Somewhat late to the party, we've been watching the first series of Parlement, a comedy set in and around the European Parliament. Here's a trailer:
It is the story of Samy (Xavier Lacaille), a naive young French chap, who comes to Brussels in early 2019 to work for Michel Specklin (Philippe Duquesne), a French MEP who has been successfully practicing invisibility for years, and is appalled when Samy lands him with responsibility for fisheries legislation banning shark finning. British parliamentary staffer Rose (Liz Kingsman) steals every scene she is in. Here she and German staffer Torsten (Lucas Englander) put Samy right about the nice Swedish girl (Elvira Tröger) who he has just met.
Here is Samy's disastrous attempt to get his boss to role-play a confrontation with their group's adviser, the sinister Maurice:
Meanwhile Rose's Brexity boss (Jane Turner) is trying to solve the Irish border issue (this was still 2019). My friend Jennifer makes a cameo appearance as the reporter at the end.
Here's the opening of the ninth episode, which catches the surrealism of the Strasbourg buildings:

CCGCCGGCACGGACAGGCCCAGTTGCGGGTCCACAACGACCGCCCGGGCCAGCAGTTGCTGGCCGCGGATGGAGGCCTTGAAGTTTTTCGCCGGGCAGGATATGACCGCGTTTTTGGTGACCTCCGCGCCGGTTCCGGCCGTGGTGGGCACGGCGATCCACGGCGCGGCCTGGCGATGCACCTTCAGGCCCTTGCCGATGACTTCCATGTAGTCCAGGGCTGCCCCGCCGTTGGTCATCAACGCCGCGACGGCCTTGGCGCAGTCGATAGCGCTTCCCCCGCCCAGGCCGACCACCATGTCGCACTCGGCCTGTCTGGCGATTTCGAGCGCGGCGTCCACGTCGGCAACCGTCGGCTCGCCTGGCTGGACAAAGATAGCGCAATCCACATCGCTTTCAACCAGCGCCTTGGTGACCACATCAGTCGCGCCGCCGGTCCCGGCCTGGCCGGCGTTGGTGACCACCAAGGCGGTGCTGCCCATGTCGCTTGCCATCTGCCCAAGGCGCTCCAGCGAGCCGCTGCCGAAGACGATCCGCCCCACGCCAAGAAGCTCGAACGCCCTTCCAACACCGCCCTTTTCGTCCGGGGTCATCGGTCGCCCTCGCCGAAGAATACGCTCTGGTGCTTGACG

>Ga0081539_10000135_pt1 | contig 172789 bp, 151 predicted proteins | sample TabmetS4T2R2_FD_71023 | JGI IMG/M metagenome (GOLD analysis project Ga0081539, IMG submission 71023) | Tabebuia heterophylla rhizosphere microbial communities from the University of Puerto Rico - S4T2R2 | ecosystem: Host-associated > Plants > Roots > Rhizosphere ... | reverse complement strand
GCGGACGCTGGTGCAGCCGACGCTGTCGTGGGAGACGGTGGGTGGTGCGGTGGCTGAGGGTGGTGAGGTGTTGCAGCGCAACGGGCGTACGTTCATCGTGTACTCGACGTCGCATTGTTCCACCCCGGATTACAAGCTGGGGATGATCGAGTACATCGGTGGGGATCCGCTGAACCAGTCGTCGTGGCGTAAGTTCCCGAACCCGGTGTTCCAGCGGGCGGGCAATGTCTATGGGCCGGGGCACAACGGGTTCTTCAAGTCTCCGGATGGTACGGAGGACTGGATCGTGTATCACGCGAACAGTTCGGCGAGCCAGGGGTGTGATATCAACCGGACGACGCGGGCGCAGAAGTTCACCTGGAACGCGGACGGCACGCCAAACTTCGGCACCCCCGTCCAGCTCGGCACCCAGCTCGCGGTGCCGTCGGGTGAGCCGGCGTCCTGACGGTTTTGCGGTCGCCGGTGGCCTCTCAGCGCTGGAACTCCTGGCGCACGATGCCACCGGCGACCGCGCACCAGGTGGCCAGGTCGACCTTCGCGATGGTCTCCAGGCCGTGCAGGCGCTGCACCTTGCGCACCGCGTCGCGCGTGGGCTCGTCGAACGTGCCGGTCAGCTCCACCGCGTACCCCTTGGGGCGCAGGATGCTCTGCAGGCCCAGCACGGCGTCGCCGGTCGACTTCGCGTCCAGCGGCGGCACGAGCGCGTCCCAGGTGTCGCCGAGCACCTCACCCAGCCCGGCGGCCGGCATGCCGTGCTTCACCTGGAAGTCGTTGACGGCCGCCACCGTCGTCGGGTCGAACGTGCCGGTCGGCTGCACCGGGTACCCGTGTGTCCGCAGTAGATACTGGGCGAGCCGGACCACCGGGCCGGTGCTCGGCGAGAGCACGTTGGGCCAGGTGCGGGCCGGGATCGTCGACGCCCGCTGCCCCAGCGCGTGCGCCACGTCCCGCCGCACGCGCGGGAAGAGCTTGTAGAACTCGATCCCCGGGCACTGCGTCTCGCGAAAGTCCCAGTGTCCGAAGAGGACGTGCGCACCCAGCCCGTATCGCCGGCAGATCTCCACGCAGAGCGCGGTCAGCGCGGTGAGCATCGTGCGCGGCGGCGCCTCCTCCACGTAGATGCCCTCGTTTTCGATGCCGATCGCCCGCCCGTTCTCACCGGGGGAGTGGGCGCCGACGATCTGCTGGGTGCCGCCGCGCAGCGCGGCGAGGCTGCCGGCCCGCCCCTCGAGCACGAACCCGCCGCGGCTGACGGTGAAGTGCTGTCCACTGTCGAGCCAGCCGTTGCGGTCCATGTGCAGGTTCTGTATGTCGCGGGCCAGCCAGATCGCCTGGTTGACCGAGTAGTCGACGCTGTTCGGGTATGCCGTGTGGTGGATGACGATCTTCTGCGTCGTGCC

It's a sitcom, but it's rooted in reality. My own most vigorous lobbying of the European Parliament in my almost 23 years in Brussels was also on a fisheries issue, and I winced with recognition at several of the scenes, to the point where I wondered if the writers had been standing behind me taking notes back in 2011. The most egregious variation from real life that I noted was the lobbyist who argues for one side of the issue in an early episode and for the other side in a later episode – not because this never happens, but because Samy and his friends find out by consulting the Transparency Register, which is not usually updated in real time. I would add that the European Parliament staff in the show are more ethnically diverse and less Eastern European than in real life. But speaking of real life, Pascal Lamy, a fomer European Commissioner (and Director-General of the World Trade Organization) turns up a couple of times playing himself.
I have no idea how one could get hold of it in other countries, but it's well worth hunting down. Apparently there is now a second series as well. Also Liz Kingsman is doing a one-woman show in London these days, and if I can possibly catch it I will do so.